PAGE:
Letter to Romenesko
From KURT FRANCK, executive editor, Toledo Blade: There has been some back-and-forth debate today about old vs. new media as it relates to a sports story reported by deadspin.com and The Blade/toledoblade.com. Some may view our newspaper as “old media” — we prefer “traditional” — but we also have a Web site that is updated around-the-clock. We have several blogs and we break news. To assume our method of reporting is only to be found in the printed edition is inaccurate and a stereotype that “new” media supporters need to move past. We are “new” media, too.
Deadspin.com and toledoblade.com reported early Tuesday about a texting scandal as being the root cause of a University of Toledo track coach’s resignation in January. Deadspin posted the story at 2:45 a.m.; toledoblade.com posted the story at 7:13 a.m. With the quotes and details provided in the Ryan Autullo article on toledoblade.com, there was no way that he could have followed the Deadspin story, as some have suggested. It is clear the Deadspin reporter and The Blade/toledoblade.com reporter were working on the story simultaneously, as they were published within hours of one another. For those online between 2:45 a.m. and 7:13 a.m., Deadspin did give Web users a head start of a few hours on reading about this coach’s texting problems.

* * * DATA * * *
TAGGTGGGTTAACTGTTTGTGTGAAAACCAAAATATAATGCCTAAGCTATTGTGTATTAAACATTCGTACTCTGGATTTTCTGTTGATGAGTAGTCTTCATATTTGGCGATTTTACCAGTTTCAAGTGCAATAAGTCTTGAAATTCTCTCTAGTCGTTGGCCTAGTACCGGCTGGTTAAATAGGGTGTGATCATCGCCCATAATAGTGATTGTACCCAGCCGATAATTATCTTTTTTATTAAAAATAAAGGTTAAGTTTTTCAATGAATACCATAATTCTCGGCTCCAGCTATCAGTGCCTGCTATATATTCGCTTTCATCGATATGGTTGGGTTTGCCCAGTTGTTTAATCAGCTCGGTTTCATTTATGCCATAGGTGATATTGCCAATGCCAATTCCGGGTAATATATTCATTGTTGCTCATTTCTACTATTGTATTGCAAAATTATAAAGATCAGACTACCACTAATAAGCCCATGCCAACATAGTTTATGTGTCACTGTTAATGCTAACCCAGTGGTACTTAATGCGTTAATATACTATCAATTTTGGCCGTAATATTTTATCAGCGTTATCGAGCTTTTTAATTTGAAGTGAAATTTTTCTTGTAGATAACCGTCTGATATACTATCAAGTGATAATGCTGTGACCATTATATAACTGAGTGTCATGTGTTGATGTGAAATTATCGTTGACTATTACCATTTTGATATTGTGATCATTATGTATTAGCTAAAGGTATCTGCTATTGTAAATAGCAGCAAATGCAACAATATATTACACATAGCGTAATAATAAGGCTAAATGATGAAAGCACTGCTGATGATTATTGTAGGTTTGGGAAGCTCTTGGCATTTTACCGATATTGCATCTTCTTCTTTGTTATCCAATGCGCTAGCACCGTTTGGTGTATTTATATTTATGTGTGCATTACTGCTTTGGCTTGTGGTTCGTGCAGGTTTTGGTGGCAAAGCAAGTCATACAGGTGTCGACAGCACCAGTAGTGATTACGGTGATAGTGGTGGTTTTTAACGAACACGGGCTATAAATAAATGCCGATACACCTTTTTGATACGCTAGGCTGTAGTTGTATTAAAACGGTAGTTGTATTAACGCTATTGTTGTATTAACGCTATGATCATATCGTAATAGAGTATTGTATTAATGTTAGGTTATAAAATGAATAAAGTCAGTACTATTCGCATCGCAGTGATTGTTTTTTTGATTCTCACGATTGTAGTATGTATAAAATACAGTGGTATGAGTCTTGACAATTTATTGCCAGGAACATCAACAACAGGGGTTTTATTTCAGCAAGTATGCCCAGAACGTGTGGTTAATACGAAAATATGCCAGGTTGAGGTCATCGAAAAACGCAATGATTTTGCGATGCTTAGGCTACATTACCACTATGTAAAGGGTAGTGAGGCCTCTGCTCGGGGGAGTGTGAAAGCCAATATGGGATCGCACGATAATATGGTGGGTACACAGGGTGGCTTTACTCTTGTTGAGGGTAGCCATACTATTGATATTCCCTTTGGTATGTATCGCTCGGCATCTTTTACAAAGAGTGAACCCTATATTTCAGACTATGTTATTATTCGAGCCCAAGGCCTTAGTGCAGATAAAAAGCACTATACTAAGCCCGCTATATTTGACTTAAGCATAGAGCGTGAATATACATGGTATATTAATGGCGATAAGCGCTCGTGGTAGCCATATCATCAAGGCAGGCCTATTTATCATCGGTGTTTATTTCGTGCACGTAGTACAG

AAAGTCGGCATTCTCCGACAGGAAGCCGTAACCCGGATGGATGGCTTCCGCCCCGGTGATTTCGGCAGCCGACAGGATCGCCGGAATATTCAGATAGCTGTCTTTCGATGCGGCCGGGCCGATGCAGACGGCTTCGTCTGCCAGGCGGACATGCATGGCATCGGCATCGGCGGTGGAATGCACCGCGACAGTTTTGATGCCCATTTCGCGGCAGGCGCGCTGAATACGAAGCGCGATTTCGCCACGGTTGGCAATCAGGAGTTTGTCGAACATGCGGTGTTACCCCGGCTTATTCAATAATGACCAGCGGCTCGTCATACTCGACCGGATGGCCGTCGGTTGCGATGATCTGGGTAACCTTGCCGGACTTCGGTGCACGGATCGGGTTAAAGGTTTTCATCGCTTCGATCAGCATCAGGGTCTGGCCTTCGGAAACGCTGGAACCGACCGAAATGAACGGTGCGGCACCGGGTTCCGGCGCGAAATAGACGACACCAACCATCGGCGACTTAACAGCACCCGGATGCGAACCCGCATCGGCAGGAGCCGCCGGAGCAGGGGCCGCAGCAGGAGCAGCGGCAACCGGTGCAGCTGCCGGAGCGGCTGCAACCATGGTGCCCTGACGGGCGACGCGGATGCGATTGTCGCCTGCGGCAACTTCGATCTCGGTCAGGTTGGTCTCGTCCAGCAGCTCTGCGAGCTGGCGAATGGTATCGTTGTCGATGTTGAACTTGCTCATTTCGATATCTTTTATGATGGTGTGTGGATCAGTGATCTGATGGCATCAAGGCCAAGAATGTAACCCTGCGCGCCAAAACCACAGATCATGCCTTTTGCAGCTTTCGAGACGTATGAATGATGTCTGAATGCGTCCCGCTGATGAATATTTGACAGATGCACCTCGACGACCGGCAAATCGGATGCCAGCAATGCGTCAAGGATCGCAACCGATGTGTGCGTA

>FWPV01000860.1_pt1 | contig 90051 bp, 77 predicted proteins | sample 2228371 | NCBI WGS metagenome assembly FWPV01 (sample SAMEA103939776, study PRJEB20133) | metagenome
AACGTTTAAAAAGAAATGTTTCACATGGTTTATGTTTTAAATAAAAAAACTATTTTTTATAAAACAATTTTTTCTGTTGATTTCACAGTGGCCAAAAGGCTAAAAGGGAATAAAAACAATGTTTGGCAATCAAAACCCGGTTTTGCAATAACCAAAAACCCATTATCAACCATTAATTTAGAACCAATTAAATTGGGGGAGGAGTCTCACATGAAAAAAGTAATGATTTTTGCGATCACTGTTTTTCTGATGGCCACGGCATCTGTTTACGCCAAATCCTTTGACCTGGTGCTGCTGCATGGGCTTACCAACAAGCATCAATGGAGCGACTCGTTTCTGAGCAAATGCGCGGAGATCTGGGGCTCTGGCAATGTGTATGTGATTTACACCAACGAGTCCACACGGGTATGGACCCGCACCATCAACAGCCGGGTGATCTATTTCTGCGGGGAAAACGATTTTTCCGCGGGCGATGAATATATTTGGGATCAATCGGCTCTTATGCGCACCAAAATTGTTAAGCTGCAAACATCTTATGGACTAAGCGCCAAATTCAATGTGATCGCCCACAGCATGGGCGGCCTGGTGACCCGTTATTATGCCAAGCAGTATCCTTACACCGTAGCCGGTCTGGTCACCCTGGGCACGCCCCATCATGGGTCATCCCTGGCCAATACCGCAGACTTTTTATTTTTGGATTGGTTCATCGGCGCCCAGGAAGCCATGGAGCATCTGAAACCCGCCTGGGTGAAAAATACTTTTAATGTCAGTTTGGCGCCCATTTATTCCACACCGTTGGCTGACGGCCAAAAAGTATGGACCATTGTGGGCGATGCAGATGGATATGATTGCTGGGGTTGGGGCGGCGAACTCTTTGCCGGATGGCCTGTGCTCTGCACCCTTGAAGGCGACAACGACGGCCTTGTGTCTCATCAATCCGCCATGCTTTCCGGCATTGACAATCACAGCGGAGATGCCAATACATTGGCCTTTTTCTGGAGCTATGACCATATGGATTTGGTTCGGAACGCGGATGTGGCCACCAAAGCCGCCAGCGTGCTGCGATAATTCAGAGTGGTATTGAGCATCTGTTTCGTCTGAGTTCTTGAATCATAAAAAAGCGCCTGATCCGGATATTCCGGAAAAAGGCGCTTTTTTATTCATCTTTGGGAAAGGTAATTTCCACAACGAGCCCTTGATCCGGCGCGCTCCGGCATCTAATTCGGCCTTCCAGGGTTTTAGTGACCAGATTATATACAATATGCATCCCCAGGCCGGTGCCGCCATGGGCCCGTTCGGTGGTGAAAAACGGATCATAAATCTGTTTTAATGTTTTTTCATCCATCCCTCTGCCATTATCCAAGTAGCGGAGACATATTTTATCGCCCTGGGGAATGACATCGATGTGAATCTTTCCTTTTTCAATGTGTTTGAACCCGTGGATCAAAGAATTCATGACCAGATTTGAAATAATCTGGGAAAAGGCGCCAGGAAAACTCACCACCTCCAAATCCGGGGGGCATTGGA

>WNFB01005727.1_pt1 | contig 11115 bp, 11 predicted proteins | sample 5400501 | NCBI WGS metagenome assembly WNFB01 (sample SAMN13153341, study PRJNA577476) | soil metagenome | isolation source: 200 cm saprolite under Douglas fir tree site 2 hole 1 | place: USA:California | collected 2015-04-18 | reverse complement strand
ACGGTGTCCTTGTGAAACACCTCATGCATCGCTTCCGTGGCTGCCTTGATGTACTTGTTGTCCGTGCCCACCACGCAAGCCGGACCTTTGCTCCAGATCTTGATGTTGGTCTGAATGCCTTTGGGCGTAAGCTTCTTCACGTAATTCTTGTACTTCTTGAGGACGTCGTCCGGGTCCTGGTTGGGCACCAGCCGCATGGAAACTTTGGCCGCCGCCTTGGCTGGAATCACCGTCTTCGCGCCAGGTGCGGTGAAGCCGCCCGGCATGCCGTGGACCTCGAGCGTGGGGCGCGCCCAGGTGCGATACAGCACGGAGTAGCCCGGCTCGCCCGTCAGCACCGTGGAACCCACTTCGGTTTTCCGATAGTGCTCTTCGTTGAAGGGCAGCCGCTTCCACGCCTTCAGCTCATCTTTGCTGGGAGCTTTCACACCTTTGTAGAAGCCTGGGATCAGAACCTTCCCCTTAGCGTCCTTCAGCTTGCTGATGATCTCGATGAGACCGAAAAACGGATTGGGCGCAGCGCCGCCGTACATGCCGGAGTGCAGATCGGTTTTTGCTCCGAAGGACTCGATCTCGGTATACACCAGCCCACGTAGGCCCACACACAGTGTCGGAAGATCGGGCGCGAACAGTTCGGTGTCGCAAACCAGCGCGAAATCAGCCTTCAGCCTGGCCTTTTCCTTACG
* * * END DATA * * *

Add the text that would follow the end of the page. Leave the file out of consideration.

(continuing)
Both stories have different styles, written for their respective audiences, but they each get the point across that the track coach sent inappropriate texts to at least one of his athletes. Credit goes to Blade sports reporter Ryan Autullo for developing good sources and for getting on-the-record interviews with both the ex-coach and the athlete who brought the sexual harassment charges. And credit to Deadspin reporter Doug Brown for the lengthy piece he wrote, the long list of text exchanges he shared, and his ability to include full content of some of the more profane texts that were sent, reflecting again the different audiences for the two Web sites.
I don’t view this issue as old vs. new media, but rather, more traditional media finding a way to gain equal footing with a growing online, up-to-the minute reporting. We are well aware that news doesn’t wait until tomorrow morning, and we intend to break the news when we have it confirmed, even if it is 7:13 a.m.